Stop Doing Montessori, Start Living Montessori

When you’re new to Montessori, it’s easy – and quite common – to get sidetracked by the concept of the Montessori materials.  They are certainly fascinating objects, and parents often spend lots of time and money either buying authentic Montessori materials for the home or creating “Montessori-inspired” activities in hopes that their child will be transformed into a focused, self-controlled, and creative little person.

The time has come to put away your wallet, laminating machine, and hot glue gun. You can buy or make materials until you’re blue in the face, but it is highly unlikely that building a Pink Tower or transferring pom-poms will help your child reap the true benefits of Montessori if you ignore the principles of the philosophy.

I invite you to stop DOING Montessori and start LIVING Montessori.

Begin with three simple steps…

1. Understand the sensitive periods: During the first six years of life, all children experience finite periods of heightened interest in the following four areas of development: order (placement of objects in the environment, sequence of daily routines, etc.); language (interest in making sounds, then forming words, then learning the sounds of the letters); senses (first developing all five senses and then refining them); and movement (first developing the ability to move and then refining coordination).

By educating yourself on the sensitive periods, you can start to notice when your child is entering a particular phase.  You can then analyze your home life to see if you’re providing enough support for your child during these important times.  For example, if your child is entering the sensitive period for order, you should make sure that toys are always put away in the same spots and that routines are followed in the same order every day.

I recommend reading the descriptions on the sensitive periods in the book “Montessori From the Start“.  Even if you don’t have time to read the entire book, do yourself a favor and read the excellent outlines of these important phases in your child’s life.

2. Understand the human tendencies: Adults and children alike need to satisfy certain drives in order to thrive and feel fulfilled.  Dr. Montessori identified these qualities and created an approach to human development that supports these human needs.

In an excellent article about the human tendencies, Julia Volkman explains: “We are all driven to communicate, socialize, imitate, explore (we are curious), move, be exact/precise, concentrate, repeat, maintain/discover order, achieve independence, realize perfection/control errors/improve ourselves, control ourselves (physically, intellectually, emotionally) and work.”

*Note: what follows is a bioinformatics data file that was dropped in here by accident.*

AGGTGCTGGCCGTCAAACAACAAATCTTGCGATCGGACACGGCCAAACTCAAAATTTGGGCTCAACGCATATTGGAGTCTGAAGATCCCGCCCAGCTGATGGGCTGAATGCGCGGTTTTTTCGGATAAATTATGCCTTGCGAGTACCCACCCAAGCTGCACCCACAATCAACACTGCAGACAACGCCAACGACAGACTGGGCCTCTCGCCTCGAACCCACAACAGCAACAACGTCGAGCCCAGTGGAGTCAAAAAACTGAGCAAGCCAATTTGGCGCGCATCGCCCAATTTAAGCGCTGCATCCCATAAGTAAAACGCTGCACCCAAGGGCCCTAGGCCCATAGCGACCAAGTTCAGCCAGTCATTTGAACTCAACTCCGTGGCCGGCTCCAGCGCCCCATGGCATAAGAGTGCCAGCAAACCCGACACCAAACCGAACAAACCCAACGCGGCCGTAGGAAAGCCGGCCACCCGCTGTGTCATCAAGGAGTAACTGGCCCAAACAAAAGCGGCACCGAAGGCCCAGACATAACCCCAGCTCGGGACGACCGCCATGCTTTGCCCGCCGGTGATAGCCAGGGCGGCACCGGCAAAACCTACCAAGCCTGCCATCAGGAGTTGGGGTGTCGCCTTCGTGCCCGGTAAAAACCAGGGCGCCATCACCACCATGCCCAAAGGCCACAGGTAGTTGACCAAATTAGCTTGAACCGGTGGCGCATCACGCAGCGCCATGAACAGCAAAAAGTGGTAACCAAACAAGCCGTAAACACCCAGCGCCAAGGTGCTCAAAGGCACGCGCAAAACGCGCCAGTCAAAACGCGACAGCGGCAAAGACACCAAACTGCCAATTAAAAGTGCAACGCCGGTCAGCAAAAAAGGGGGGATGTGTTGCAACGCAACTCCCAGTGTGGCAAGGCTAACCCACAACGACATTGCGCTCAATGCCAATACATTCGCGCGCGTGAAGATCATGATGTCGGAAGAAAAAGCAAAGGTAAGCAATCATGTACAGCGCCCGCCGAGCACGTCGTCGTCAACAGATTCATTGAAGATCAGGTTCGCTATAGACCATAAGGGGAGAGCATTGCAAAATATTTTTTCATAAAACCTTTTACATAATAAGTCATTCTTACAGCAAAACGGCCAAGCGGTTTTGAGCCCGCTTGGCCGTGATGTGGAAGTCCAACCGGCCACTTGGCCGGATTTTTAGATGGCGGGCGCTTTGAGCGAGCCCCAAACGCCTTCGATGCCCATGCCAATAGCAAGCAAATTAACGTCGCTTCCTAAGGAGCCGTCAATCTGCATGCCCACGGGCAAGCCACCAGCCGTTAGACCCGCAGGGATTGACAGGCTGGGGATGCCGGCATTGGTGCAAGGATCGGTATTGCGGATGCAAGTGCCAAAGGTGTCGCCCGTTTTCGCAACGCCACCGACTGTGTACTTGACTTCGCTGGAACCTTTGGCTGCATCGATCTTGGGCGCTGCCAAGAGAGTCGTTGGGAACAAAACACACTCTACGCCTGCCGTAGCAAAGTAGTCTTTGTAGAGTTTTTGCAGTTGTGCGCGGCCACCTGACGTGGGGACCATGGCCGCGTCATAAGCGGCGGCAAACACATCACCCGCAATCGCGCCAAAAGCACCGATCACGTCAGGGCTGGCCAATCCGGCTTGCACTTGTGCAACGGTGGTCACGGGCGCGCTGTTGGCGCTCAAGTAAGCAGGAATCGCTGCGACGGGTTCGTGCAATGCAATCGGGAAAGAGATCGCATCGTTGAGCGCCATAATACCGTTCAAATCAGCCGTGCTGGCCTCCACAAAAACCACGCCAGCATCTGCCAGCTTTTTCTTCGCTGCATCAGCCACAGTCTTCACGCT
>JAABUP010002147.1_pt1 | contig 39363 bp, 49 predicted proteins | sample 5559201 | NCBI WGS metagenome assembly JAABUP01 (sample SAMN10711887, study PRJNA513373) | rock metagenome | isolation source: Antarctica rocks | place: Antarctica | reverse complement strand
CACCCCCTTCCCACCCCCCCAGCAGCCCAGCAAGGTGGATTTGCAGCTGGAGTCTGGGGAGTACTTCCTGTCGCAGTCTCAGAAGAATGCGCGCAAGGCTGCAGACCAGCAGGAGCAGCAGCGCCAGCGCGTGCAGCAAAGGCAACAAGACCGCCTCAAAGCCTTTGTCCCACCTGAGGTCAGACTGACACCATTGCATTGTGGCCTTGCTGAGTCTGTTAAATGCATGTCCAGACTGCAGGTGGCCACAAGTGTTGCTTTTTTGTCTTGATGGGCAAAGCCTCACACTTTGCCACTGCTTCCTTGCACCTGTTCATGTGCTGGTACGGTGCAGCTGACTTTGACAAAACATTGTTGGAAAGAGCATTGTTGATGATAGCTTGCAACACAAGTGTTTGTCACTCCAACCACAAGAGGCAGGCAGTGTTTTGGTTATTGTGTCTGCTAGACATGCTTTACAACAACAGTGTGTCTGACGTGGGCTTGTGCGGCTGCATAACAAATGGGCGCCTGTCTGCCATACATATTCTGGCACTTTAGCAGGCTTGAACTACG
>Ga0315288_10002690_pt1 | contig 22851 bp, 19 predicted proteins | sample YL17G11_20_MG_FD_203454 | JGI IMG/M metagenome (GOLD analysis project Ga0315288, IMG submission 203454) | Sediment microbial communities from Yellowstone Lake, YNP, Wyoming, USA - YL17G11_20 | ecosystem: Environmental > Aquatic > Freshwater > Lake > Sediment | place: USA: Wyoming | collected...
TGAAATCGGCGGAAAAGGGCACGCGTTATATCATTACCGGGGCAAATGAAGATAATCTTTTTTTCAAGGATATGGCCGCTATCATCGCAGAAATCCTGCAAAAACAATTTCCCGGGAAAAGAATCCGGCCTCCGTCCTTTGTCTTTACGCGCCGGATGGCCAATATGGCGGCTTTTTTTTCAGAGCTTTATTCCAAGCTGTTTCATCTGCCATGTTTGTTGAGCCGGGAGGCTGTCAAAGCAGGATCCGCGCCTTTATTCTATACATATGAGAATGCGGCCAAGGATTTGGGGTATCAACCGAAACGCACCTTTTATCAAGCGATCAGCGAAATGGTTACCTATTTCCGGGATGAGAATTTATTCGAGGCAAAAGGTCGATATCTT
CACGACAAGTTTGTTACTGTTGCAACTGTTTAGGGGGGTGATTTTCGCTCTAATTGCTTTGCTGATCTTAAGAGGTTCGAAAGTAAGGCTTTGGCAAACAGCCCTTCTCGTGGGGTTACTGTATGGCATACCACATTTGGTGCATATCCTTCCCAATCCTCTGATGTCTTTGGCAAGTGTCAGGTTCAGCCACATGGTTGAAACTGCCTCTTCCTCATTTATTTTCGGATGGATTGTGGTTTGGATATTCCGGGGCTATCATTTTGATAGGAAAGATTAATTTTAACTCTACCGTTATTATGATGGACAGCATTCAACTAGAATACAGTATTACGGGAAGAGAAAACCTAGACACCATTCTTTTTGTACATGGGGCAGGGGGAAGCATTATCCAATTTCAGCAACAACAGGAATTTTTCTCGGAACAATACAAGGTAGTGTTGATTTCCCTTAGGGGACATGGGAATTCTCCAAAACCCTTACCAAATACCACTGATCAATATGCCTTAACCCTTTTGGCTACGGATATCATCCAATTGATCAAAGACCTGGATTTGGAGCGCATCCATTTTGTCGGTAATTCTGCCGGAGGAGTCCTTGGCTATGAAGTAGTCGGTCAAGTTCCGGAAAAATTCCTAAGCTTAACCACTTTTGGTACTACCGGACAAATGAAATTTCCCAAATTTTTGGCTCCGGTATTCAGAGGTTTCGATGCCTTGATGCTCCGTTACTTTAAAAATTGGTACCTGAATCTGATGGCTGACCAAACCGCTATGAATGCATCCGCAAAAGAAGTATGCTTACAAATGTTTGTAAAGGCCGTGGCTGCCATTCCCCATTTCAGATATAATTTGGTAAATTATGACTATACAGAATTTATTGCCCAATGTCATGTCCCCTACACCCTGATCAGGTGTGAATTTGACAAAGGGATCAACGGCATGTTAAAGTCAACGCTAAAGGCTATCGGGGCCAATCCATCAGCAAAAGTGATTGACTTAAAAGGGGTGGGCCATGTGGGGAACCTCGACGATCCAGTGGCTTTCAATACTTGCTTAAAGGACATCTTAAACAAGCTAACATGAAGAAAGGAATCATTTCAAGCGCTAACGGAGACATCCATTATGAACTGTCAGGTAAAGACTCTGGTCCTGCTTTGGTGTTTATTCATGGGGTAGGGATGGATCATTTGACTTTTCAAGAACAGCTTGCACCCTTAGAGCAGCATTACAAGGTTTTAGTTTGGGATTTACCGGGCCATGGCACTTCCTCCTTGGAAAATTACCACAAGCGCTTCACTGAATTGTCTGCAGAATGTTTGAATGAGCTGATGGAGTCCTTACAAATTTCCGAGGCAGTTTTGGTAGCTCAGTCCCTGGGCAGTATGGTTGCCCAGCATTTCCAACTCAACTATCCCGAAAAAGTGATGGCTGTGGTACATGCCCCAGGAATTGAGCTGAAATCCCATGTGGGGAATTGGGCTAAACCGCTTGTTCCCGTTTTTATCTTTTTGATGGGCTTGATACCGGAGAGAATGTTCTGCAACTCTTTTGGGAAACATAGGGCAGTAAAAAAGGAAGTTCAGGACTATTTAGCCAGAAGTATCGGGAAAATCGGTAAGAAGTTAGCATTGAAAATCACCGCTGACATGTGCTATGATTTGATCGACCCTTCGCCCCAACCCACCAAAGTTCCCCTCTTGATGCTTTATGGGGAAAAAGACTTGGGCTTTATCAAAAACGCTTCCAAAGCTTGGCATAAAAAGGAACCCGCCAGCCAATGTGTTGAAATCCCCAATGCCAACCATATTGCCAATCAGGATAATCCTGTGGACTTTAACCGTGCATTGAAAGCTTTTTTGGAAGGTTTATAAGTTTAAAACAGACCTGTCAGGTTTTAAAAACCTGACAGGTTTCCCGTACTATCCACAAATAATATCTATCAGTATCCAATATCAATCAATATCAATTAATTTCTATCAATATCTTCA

Read the article in its entirety to gain a deeper understanding of the human tendencies.  Then, spend some time observing your child as he plays and interacts with others.  Note how he manifests these tendencies and think about how you can support them through experiences in nature, family life, cultural experiences, etc.

3. Learn to observe: Dr. Montessori wrote that teachers (and anyone who wanted to understand children) should have the soul of a scientist.  Scientists spend hours and hours observing their subjects and taking objective notes about their behaviors; Montessori teachers do the same.  They don’t jump to conclusions or get emotional about what they are seeing.  They simply sit down, observe what the child is doing, and take notes without interfering (unless someone’s safety is at stake or a material is being mistreated).

After a period of observation, they look over their notes and make educated conclusions about the child’s needs based on their knowledge of the sensitive periods and human tendencies.  You can observe your child all day long, but if you don’t know what to look for (see #1 and #2), you won’t know how to support his development!  Here’s a worthwhile article from the amazing blog “How We Montessori” on observing in the home environment.

Observation notes can seem boring to the untrained eye.  But from those dull details springs forth a colorful picture of a child you might not be familiar with, because you’ve always been too busy trying to direct his activity to see him for who he really is (I speak from experience…).

I’ll address other concepts in a future post, but I guarantee that by simply focusing on these three steps you will begin to see your child in a completely new light – the light of his untapped potential.

 

 

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21 thoughts on “Stop Doing Montessori, Start Living Montessori

  1. Yes! Anyone who is new to Montessori should start with the theory as it’s often not instinctual. I too got caught up in more of the physical aspects of Montessori initially. Now when people ask me about Montessori, I tend to place emphasis on respect for the child, following the child, creating freedom within limits, the importance of sensitive periods and all the parenting philosophies that accompany the method.

    Love this post!

  2. Hi! I am new to homeschooling and I am trying to figure this all out as I never in a million years thought I would homeschool, but here I am :).

    My eldest is about to turn 8 and she pretty much excels in anything you set in front of her, but that doesn’t mean she enjoys it and often grows bored with the curriculum. My 6 year old son is the complete opposite. I can’t hold his attention for more than a few seconds and just trying to learn the alphabet this past year has left me in tears. He does not have a learning disability and he is quiet smart, he just chooses not to pay attention. It’s like he shuts his brain down when I start working with him. I was raised up in the public school system so I am trying my best to start over in how I “think” learning should be done. I started off with desk in a classroom with a board and I am quickly realizing this was my downfall.